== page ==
Note that gravitational and thermal distortions coupled - a perfect correction for these effects is never possible.
To first order, the gain change will be calibrated out provided the secondary calibrator is very close to the target source. Applying the standard gain/elevation curve to the data as the first step in the data reduction will also help. However these two steps will not account for the change and the beamshape. This might be an important effect for widefield imaging and mosaicing.
The best way to avoid thermally-induced gain variations is by observing in the pre-dawn hours or on a calm cloudy day! The best way to avoid large elevation changes in a synthesis is to observe in a hybrid array - hybrid arrays allow a synthesis to be performed without the need to track the source from horizon to horizon.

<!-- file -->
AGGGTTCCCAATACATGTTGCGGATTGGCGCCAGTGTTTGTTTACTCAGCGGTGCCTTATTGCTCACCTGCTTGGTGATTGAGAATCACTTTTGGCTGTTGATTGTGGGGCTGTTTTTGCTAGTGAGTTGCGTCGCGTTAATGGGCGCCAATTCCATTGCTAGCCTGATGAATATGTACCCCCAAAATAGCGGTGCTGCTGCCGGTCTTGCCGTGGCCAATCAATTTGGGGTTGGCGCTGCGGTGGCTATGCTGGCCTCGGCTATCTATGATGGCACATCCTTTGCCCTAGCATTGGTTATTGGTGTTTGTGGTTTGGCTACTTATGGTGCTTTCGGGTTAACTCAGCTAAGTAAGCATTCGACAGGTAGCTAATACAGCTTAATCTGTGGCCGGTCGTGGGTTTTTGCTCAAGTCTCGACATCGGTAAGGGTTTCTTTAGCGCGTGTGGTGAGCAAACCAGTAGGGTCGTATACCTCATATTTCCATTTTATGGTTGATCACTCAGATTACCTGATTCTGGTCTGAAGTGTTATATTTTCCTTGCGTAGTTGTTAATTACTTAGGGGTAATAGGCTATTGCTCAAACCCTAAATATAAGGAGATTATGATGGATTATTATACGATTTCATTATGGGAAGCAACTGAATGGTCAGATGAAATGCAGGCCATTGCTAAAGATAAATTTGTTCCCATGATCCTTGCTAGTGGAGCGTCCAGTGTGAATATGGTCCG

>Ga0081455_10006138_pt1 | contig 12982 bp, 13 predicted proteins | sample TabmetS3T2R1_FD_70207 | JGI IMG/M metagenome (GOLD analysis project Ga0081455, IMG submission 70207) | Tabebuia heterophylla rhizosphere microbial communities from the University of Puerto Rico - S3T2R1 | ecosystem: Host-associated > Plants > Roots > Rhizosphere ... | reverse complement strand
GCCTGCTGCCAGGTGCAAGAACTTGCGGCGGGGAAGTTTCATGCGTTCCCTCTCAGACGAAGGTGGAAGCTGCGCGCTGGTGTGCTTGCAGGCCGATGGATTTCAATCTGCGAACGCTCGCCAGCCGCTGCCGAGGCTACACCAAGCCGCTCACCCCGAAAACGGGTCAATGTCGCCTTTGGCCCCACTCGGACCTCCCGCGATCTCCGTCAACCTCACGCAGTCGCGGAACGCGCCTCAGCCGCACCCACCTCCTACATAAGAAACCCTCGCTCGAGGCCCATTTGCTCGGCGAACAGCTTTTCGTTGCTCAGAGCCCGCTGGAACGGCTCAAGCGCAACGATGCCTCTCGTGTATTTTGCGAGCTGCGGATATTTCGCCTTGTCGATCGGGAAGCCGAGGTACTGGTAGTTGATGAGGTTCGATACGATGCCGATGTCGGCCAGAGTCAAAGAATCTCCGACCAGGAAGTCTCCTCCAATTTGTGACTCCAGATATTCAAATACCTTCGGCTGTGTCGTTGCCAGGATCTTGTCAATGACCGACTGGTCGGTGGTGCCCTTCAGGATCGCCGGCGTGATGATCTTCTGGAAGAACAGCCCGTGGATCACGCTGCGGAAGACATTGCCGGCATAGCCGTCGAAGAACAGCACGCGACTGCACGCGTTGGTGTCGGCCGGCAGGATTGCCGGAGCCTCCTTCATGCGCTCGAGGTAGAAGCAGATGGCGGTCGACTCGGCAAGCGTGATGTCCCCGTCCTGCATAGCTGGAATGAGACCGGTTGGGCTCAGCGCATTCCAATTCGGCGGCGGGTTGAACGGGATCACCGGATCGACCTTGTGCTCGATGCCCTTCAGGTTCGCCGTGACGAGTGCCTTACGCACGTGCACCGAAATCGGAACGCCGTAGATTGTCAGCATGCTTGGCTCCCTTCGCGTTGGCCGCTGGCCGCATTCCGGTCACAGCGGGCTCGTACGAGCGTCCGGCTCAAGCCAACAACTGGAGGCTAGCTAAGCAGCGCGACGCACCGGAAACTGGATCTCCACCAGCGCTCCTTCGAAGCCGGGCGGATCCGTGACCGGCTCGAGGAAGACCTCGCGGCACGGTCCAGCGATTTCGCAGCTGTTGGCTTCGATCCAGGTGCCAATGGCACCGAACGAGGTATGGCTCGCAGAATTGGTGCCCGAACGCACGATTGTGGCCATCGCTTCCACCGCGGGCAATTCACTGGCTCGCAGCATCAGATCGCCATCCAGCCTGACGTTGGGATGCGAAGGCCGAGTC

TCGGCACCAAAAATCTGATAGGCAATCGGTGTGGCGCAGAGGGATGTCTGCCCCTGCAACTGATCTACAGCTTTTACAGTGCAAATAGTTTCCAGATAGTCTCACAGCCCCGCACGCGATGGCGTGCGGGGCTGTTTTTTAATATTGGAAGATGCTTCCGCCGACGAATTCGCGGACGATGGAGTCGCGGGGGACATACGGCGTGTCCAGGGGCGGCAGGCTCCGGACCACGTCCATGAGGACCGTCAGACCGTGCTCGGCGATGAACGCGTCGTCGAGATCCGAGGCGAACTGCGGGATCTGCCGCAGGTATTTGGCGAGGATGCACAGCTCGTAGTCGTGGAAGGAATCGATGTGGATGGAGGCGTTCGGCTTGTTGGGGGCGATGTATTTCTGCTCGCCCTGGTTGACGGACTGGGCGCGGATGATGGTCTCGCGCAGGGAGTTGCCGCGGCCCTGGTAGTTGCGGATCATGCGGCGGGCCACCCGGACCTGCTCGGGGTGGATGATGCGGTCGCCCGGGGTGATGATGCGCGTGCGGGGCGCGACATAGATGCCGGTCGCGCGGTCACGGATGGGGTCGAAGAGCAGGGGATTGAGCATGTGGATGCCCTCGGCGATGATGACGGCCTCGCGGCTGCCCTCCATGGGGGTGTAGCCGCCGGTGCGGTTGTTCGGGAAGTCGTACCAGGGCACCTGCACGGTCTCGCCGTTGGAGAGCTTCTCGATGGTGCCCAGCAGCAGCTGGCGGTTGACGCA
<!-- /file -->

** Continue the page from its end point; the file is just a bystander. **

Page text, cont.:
The gain variations must be considered when bootstrapping the flux density scale. The best approach to ensuring a good flux scale is to ensure that the secondary and the flux density calibrator are observed nearly simultaneously and at the same elevation. Although this may at first glance sound difficult if not impossible, generally it is straightforward. Generally there should be a time when the secondary and the flux density calibrator are at the same elevation. It may be that one is rising while the other is setting, and so they are at significantly different parts of the sky (ie significantly different azimuths). Unless the sky is cloudy, being at different azimuths is not important.